Dear Vincent and Dickson,
I just returned from the annual meeting of the International Society of Travel Medicine (ISTM) where I enjoyed many fantastic lectures and caught more Cutthroat Trout fly fishing the upper Snake River during one ev... Read More
While almost every lab has a small toolbox with some screwdrivers, pliers, and such, here are some tools that may not have obvious utility at the bench, but could make your life easier. Jode Plank, a Postdoctoral Fellow studying DNA repair at the University of California at Davis shares some of ... Read More
This episode: Microbes in the human gut seem to prevent/inhibit cholera!
(10.5 MB, 11.5 minutes)
This episode: Bacteria have effects on brain development!
The US Food and Drug Administration does not want Rotarix, the rotavirus vaccine, to be used because it contains porcine circovirus 1 DNA. If complete copies of the circovirus genome were present, would they constitute a potential threat to recipients? Put another way, is circovirus DNA infectio... Read More
The most comprehensive way to evaluate DNA concentration and purity is to use both UV spectrophotometeric measurements and agarose gel eletrophoresis. This quick reference guide gives an overview of the information that can be derived from both.
This article is a clear and concise guide to th... Read More
I just went to my semi-annual dental appointment and I thought of a potentially interesting oral health monitor - the plaque biofilm that they scrape off your teeth during the cleaning. Brush immediately before the cleaning ... Read More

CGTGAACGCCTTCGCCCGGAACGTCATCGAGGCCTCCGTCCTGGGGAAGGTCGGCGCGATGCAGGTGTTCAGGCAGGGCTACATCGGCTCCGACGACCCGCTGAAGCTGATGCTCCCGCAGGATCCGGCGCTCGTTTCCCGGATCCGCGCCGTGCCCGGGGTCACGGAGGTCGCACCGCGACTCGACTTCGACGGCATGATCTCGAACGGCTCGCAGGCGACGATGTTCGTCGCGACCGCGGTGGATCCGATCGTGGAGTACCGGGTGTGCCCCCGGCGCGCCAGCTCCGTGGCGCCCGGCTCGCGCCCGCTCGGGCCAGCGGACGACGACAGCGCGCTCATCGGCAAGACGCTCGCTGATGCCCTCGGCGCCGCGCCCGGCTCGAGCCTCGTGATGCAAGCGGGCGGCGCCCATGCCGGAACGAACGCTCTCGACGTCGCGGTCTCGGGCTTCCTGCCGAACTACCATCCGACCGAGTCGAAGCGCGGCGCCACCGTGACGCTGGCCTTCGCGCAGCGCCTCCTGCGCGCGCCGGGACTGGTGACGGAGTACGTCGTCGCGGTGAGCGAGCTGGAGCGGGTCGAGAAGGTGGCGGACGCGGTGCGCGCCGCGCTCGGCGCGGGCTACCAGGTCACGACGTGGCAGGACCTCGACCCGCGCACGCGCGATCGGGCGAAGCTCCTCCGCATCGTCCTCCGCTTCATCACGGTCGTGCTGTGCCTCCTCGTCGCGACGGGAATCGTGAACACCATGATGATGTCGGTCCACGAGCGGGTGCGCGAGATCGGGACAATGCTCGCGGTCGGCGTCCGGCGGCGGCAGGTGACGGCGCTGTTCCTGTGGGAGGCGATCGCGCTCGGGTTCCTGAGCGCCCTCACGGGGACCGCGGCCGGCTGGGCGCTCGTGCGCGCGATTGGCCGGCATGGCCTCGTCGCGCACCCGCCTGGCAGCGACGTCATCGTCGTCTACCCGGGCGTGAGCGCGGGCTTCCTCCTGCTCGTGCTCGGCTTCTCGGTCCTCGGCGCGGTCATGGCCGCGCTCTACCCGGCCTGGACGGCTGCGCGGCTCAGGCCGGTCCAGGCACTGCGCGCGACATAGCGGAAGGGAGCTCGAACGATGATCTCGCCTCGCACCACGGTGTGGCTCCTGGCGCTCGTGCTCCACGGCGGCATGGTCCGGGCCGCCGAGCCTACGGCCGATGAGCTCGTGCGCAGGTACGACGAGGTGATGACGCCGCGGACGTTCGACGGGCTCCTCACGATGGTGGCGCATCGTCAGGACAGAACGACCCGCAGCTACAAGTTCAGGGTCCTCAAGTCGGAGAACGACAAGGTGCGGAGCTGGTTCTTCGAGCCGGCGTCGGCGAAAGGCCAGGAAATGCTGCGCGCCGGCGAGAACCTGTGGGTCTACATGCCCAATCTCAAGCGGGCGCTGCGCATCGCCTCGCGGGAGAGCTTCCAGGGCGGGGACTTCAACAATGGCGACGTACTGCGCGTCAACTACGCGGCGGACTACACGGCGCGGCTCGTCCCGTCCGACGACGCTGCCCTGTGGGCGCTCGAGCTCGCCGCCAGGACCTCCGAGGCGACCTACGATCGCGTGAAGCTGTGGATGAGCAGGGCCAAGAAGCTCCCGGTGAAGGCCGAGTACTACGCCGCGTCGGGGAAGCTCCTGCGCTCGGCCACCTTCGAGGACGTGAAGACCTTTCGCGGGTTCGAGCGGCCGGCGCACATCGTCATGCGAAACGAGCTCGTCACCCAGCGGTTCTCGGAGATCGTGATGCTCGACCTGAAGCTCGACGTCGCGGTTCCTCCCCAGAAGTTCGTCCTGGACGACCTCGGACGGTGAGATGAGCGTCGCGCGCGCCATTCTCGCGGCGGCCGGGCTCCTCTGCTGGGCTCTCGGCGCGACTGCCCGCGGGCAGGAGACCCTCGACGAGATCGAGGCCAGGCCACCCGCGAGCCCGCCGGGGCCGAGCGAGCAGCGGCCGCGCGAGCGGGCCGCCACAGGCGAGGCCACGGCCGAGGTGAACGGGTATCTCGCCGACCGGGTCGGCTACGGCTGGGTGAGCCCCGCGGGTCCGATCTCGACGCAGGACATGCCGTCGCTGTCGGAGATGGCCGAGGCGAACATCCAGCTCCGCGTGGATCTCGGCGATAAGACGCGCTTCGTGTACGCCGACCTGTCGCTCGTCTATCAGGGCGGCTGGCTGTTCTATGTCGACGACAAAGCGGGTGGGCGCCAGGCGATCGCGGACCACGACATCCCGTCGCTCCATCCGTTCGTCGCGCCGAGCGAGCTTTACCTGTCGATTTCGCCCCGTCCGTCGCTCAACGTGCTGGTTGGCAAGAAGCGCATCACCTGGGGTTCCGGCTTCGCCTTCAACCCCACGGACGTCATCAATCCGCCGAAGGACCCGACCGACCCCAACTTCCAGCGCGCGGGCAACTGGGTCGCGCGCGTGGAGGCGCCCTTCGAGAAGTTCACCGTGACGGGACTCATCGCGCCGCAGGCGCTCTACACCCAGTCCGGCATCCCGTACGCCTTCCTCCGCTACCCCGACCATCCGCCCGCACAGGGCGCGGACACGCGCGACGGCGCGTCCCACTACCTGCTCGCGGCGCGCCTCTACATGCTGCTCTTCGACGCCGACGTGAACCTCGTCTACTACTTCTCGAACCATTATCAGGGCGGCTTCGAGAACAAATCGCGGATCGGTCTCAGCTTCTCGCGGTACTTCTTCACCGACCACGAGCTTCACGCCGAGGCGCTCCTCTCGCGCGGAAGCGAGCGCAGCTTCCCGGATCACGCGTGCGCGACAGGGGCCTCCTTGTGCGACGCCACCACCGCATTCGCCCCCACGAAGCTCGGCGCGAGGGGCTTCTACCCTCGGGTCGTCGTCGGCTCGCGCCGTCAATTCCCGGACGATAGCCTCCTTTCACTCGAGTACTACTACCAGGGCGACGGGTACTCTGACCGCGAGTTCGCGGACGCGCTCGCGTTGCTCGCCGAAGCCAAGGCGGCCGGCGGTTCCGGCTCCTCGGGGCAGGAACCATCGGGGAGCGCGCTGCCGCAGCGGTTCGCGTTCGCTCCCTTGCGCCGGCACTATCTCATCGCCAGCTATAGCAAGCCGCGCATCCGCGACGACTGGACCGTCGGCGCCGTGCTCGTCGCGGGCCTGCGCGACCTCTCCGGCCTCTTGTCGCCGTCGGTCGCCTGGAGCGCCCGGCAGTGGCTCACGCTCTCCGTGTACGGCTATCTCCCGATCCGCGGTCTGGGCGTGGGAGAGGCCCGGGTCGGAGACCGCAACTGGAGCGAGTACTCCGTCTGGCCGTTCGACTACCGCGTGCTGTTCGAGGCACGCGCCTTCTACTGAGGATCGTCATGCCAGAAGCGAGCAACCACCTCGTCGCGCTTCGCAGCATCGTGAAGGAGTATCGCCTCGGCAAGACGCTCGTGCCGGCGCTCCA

Darrick and Scott write:
Hello Professor Racaniello,
We are two graduate students from the University of Guelph in Canada studying oncogenic sheep betaretroviruses and we are big fans of the show. Part of the reason we like the show so much is that we can use ... Read More
This episode: Viruses can cause host cells to inhibit other viruses!
(8 MB, 8.75 minutes)
This episode: A study of the bacteria-hunting Bdellovibrio life cycle!
This episode: Programming bacteria to sense and keep genomic records of environmental inputs!
(15.9 MB, 17.4 minutes)
Thank you for your great program!
Im a material enginer/organic chemist student and i have developed a interest in virology while listening to your program. I found your program when asking around in www.reddit.com f... Read More
On March 18, 2010, Roberto Kolter, Harvard Medical School and ASM President, gave a presentation to a group of graduate and postdoctoral students on why scientists need to be able to communicate effectively. This talk opened up the 2010 ASM Scientific Writing and Publishing Institute that... Read More
The Small Things Considered blog has a post by Fred Neidhardt, F.G. Novy Distinguished University Professor, Emeritus, Department of Microbiology and Immunology, University of Michigan Medical School at Ann Arbor, that looks at two photos snapped by 19-year-old Casey Gutteridge at the Santago Ra... Read More
Vincent and Rich discuss fruit fly viruses, one year without polio in Nigeria, and a permissive Mar... Read More
This episode: Fungi can act like sticky nets to help harvest algae for biofuels!
(8.3 MB, 9 minutes)
Murphy’s law states that anything that can go wrong, will go wrong. Nowhere is this law more abundantly evident than in the life of a scientist. Here are just a few of the examples that I’ve witnessed:
•if you drop one tube from the whole rack, it will be the one that contained your most im... Read More